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embodiment_dress plot

Secession, Vienna 2004

Regina Möller situates her works in the border realm of art, fashion, and comics. She takes various formats of contemporary cultural communication and reflects on their identity-forming, economic, and functional connotations. For example, in her magazine regina, with which she has reached a broad readership since the late 1990s, she adapts the language of women’s magazines. Through subtle shifts she undermines the common constructions of female identity. Parallel to this, Regina Möller has designed clothing, carpets, furniture and inner decor under her own label, embodiment, since 1993. In doing so, she charges the materials with new meanings and examines the socio-cultural parameters of products beyond current and thereby transitory fashions.

Embodiment_dress plot, © Regina Möller
Embodiment_dress plot, © Regina Möller
Embodiment_dress plot, © Regina Möller

Embodiment_dress plot, © Regina Möller
Embodiment_dress plot, © Regina Möller

© Regina Möller, 2004

For her exhibition embodiment – dress plot at the Secession, Regina Möller designed a new collection, which she stages as an installation, developing a complex tale in the medial crossing of clothing, stage design and radio show.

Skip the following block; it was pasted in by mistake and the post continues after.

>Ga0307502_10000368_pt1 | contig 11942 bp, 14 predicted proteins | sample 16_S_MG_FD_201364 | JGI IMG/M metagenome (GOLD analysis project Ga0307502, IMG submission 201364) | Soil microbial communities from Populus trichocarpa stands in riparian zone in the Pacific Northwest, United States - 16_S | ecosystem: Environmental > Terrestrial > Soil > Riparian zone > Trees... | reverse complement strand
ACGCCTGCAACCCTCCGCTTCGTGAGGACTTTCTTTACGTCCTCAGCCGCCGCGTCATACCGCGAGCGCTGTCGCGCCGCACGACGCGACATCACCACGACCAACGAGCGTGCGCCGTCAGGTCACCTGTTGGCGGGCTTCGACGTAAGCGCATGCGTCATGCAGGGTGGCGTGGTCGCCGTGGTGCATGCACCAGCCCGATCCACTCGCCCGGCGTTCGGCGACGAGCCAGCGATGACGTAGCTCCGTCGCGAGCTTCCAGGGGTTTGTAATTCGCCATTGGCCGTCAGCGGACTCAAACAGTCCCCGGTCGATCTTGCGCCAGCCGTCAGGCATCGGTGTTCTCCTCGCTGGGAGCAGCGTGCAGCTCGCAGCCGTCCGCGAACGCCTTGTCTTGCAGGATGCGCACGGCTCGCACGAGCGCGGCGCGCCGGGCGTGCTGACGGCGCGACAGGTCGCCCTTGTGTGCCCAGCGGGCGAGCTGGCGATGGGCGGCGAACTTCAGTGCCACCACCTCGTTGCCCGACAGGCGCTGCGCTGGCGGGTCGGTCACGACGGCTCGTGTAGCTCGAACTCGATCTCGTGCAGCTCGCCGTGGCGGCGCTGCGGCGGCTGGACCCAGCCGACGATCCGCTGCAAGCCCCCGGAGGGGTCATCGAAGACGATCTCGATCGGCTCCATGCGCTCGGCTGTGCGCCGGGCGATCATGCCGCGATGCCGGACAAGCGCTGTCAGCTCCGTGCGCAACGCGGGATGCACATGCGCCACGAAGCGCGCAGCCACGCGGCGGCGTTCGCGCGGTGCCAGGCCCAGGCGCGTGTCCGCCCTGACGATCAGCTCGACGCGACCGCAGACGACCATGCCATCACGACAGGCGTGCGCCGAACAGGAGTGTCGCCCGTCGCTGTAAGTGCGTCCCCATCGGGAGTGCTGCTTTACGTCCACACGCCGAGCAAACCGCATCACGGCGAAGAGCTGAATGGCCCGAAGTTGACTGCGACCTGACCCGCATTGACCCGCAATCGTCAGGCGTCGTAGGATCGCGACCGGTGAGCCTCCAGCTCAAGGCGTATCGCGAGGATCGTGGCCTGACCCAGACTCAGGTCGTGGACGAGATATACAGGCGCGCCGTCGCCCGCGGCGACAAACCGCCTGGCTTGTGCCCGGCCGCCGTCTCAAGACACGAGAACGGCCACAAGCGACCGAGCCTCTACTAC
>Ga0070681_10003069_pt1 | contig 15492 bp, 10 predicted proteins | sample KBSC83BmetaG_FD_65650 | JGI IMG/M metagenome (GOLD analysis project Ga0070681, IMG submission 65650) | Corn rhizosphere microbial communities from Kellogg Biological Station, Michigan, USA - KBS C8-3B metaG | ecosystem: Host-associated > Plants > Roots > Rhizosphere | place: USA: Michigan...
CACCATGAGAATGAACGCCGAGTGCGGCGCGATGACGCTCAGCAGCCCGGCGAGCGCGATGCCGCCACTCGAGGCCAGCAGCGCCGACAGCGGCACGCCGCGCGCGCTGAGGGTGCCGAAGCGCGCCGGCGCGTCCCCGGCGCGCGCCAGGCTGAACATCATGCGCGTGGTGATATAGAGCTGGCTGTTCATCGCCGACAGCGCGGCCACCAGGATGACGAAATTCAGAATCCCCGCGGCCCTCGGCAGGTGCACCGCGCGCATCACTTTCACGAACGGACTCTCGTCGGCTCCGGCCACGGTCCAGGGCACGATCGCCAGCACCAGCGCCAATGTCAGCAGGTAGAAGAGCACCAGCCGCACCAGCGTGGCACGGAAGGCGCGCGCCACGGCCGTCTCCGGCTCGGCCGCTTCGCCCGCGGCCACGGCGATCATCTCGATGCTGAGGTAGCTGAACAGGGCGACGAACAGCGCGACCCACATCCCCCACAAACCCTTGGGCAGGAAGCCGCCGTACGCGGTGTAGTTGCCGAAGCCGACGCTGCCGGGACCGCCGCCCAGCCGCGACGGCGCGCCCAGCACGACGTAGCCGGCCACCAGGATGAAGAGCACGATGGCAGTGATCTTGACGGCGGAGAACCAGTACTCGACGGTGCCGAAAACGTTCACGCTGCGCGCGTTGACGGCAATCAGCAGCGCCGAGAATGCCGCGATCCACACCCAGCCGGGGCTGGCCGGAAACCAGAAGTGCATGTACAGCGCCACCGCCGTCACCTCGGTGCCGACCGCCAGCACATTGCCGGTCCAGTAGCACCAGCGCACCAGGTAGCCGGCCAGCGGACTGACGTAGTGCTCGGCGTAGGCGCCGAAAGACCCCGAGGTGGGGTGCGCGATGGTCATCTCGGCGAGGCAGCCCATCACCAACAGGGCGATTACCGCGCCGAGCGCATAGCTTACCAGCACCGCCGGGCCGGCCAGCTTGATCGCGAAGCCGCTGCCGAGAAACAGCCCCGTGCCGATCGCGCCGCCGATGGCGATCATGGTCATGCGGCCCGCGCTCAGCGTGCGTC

Thematically, the starting point is the comic figure Poison Ivy. Originally conceived as a peripheral figure to Batman, she has meanwhile emancipated herself through her own comic and has become a super hero. Characteristic is her double identity as protector of plants and the environment on the one hand, and a destructive criminal, on the other. Thanks to a hyperactive immune system, her body does not react to the deadly poisons of the plants that she lovingly tends in her green paradise; plants whose killer-vines and poisonous pollen she simultaneously deploys as biological weapons against her enemies.

Poison Ivy’s inconstancy and the double image of the female as the little housewife and “femme fatale” are mirrored in a variety of ways in Regina Möller’s staging. She has developed two fictive female characters, which, in the end, stand for one person. They are defined through their surroundings, their voices and their clothes. The outfits become alive through the details and are, in principle, wearable. The identity-forming function of costumes in comics is based on imagining them as a second skin. Through a battle enacted with the costume, this type of “personification of the cover” – literally, the embodiment – intensifies in the radio play to a dramatic and amusing event of self-discovery.

Regina Möller contradicts designs of ideal femininity by grounding them in a relation to herself as a person. Möller opposes the standardization and normalization of the body, which is allegorically embodied by the dressmaker’s dummy as costume bearer, with her own body, from which she takes the measurements for the costume. Her comical-style portrait is printed on the costumes’ designs as well as larger-than-life murals.

Regina Möller’s installations quote the fashion world’s means of presentation, for example showcase windows and catwalks, as well as the language of museums’ exhibition displays and the theater stage. Oscillating between these referential spaces, on the borderline of art and fashion, body and costume design, she presents a scenario that plays out individual and model, fiction and reality.

In: Möller, Regina: embodiment – dress plot, exhibition catalogue Secession, Vienna 2004

See also: embodiment
regina

www.regina-magazine.de

30/04/06


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